Why do we love candles? For me, there’s something so special about their slowness and simplicity. And the fact that they’ve been around for thousands of years. There’s a deep history of candles. A history that bears witness to the big moments and the small, as these simple household items have lit up the history of humankind.
It’s a history that started with a simple need. The need for light in physical darkness.
But it’s since evolved into something so much more than that, a more soulful need. As that same candle brings us light of a different, more meaningful kind.
The history of candles started thousands of years ago. Although the exact story isn’t fully documented, it’s thought that candles originated amongst the Ancient Egyptians.
To light up their dark nights, the Ancient Egyptians would soak the spongy centre of reeds in melted animal fat and burn it. Although this wasn’t a candle in the modern sense of the term, there was no wick, it was the first use of a tool of its kind.
It seems, as with many things in our history, that it was the Romans who first invented the wick candle that we know today. These were made from tallow – fat from cows or sheep – with a rolled papyrus “wick”.
Whilst the Romans were creating dipped tallow candles around 500BC, there’s also evidence that candles were being made from whale fat in China around 200BC and from boiling cinnamon in India. I think I know which scent I’d prefer!
The collapse of the Roman empire, and with it the easy availability of olive oil for oil lamps, saw an increased use of tallow candles across Europe. But it wasn’t until 1300 (or thereabouts) that the Tallow Chandlers Company of London was formed.
Although they were “natural candles”, tallow candles certainly weren’t the beautifully fragranced candles we know and love today.
Tallow candles created an incredibly unpleasant smell, especially during the manufacturing process. This led the creation of tallow candles to be banned in many European cities, with the more wealthy members of society favouring beeswax candles instead.
But beeswax was expensive… and soon became an option only for the elite.
The industrial revolution opened a new chapter in the history of candles in 1834, when Joseph Morgan created a machine that would change the course of candle making for everyone.
This machine could (apparently) create 1,500 candles an hour and dramatically reduced the cost of candle production.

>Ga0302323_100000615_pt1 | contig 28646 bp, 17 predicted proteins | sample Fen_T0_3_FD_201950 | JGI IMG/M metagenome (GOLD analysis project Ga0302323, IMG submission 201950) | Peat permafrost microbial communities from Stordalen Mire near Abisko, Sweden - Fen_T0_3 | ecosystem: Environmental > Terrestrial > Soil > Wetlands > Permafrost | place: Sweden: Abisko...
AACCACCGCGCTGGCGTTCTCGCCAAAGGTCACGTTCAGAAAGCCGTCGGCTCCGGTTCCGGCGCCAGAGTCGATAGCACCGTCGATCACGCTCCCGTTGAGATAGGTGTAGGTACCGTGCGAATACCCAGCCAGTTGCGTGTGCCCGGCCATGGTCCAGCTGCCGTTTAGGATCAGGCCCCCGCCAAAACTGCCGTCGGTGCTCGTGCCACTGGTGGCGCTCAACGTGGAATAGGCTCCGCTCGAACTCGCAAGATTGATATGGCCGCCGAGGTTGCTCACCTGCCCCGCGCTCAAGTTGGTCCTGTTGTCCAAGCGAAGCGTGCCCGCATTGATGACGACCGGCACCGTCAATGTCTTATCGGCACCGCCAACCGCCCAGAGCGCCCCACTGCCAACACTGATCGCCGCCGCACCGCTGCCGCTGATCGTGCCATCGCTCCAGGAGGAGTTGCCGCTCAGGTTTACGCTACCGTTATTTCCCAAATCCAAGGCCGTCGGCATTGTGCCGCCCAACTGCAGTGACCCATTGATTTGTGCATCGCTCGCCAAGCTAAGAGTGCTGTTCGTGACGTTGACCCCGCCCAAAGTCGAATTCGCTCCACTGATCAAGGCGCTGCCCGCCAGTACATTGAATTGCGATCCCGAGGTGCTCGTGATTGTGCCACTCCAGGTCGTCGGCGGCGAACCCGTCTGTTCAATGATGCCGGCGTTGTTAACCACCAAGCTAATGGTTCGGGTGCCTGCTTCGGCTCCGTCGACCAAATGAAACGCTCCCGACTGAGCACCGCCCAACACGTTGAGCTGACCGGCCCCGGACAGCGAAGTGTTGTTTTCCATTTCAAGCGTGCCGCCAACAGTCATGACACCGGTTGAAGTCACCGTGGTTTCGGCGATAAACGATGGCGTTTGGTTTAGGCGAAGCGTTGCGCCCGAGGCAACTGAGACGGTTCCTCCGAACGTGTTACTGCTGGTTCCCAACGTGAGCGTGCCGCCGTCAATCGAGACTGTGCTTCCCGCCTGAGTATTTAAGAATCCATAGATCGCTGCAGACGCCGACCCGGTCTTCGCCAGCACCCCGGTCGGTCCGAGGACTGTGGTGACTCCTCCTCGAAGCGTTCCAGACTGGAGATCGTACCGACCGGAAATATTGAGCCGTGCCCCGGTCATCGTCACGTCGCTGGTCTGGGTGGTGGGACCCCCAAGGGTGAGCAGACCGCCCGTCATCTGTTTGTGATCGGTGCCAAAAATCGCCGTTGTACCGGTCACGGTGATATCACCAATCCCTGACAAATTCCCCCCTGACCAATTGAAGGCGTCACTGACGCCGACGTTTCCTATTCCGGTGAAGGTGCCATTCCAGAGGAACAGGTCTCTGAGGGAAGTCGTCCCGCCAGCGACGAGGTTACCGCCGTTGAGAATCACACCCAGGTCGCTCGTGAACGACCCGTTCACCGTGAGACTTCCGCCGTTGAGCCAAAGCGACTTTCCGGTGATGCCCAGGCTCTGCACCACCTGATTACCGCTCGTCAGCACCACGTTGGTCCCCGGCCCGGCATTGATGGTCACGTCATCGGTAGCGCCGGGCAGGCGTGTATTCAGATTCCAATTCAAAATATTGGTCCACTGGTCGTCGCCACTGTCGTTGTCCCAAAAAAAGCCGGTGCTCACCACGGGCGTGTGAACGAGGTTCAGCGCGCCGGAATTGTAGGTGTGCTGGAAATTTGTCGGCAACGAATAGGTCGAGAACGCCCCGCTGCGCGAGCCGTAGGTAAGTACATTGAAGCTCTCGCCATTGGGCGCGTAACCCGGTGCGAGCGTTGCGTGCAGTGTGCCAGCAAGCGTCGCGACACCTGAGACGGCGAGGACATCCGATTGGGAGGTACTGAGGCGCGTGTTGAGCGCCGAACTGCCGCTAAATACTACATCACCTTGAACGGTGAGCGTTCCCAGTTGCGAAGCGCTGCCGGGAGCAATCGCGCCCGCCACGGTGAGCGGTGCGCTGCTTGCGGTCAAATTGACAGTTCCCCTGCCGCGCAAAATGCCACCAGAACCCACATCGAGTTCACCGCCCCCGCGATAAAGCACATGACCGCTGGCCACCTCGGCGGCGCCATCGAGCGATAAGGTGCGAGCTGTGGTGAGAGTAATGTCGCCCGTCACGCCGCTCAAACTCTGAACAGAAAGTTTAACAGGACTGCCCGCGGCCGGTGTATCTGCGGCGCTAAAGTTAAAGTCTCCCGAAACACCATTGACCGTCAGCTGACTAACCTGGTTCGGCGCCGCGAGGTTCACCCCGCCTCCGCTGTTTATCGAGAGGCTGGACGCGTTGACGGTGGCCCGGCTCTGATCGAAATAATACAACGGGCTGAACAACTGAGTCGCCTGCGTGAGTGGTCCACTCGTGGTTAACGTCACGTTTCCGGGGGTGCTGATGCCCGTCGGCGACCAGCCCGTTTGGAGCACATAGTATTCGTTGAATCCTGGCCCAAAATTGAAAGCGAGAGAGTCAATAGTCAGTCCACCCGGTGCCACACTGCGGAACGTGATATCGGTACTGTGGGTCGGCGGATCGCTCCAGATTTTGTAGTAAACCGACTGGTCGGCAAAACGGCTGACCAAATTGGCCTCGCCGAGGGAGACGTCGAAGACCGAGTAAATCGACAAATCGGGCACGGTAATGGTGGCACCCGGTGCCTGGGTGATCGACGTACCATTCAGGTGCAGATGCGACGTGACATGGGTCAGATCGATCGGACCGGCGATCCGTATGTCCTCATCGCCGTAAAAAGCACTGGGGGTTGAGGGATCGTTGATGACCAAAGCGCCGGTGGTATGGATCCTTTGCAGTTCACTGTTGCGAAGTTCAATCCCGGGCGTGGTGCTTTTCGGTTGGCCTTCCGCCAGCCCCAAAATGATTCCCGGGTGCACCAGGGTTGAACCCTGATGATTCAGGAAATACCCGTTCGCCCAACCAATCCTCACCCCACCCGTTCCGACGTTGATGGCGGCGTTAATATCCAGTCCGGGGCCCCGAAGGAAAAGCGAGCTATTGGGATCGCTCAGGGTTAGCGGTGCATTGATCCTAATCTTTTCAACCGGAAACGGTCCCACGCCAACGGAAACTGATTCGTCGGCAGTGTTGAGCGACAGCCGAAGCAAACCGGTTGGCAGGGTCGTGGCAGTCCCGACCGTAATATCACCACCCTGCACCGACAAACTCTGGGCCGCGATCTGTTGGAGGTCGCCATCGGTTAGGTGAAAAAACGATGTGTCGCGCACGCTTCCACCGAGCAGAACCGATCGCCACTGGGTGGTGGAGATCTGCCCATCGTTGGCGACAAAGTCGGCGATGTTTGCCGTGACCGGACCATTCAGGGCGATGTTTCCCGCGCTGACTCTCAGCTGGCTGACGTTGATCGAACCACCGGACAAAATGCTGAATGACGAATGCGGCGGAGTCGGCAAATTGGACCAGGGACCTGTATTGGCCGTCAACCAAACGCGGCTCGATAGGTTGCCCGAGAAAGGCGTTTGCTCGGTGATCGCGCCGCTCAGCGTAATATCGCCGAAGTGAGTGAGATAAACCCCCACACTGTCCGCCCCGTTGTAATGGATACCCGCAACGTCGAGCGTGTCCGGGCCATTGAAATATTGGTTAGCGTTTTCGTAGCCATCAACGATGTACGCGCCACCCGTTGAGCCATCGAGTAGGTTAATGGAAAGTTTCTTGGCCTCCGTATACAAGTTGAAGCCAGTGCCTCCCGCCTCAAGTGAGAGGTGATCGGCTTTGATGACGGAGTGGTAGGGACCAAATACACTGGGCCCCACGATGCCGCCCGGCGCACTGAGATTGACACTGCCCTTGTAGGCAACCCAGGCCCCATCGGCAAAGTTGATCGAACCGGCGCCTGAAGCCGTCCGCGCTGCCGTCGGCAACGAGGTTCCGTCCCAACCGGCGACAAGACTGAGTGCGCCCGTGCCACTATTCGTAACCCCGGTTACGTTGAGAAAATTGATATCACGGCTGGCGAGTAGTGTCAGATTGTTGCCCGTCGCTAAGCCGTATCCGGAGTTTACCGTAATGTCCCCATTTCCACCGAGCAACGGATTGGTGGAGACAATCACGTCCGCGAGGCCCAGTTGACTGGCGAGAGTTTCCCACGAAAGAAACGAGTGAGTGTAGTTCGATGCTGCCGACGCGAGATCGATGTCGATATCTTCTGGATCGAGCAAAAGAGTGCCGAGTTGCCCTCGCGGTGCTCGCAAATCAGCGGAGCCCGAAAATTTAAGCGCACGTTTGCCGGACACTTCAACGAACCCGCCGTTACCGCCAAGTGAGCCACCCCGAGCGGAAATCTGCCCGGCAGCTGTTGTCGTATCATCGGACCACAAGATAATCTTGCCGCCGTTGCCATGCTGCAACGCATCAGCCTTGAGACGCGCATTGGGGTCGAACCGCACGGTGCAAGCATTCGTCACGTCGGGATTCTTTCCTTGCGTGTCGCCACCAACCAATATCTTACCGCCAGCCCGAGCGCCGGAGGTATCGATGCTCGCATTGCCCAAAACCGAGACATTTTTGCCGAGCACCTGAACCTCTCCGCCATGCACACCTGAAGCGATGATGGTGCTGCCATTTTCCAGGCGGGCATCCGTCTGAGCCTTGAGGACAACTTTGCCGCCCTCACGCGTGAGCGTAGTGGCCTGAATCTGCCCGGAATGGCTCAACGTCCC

Shortly after, James Young opened the world’s first oil refinery and paraffin wax became available for use in candle production.
And so candles soon became an affordable option for everyone… regardless of wealth or rank.
Of course, the discovery of electricity brought another new chapter for the history of candles.
Whilst its uptake was slow, the availability of electricity led to a decline in the use of candles for practice use. People favoured the more modern (and more convenient) alternative.
Yet candles still have a rather special place in modern life. From religious and cultural ceremonies, to celebrations (what’s a birthday cake without a candle on top?!) and… my personal favourite… relaxation and ambiance.
The evolution of modern candles also led to an evolution in their manufacturing. As we all pay better attention to the materials and ingredients we bring into our homes, so too are we paying attention to the wax used to create the candles we love so much.
Long gone are the days of tallow wax (thank heavens!). Instead, “cleaner” ingredients such as soy wax are filling up our candle shelves and fragrancing our homes.
Although scented candles have been around nearly as long as candles themselves, they’ve grown in popularity over recent years.
We’ve started to recognise the power of scent in creating mood and harnessing memories. So much so… that 2020 saw the announcement of a new type of history project, unlike anything we’ve seen before.
One cold winter’s morning in 2020, I had my radio tuned into my morning news when I heard something that made me leap to attention….
It was the announcement of the Odeuropa project, which will see historians, artificial intelligence (AI) experts, chemists and perfumers from across Europe come together to create an archive of smells.
This encyclopedia of smells will allow us to travel back in time in a way that we’ve never been able to before. From the foul scents of industrial Britain to the fragrant memories of Marie Antoinette’s perfume, we’ll be able to connect with our past in a more real and more meaningful way than traditional history books permit.
What a beautiful project. That’s my sort of history!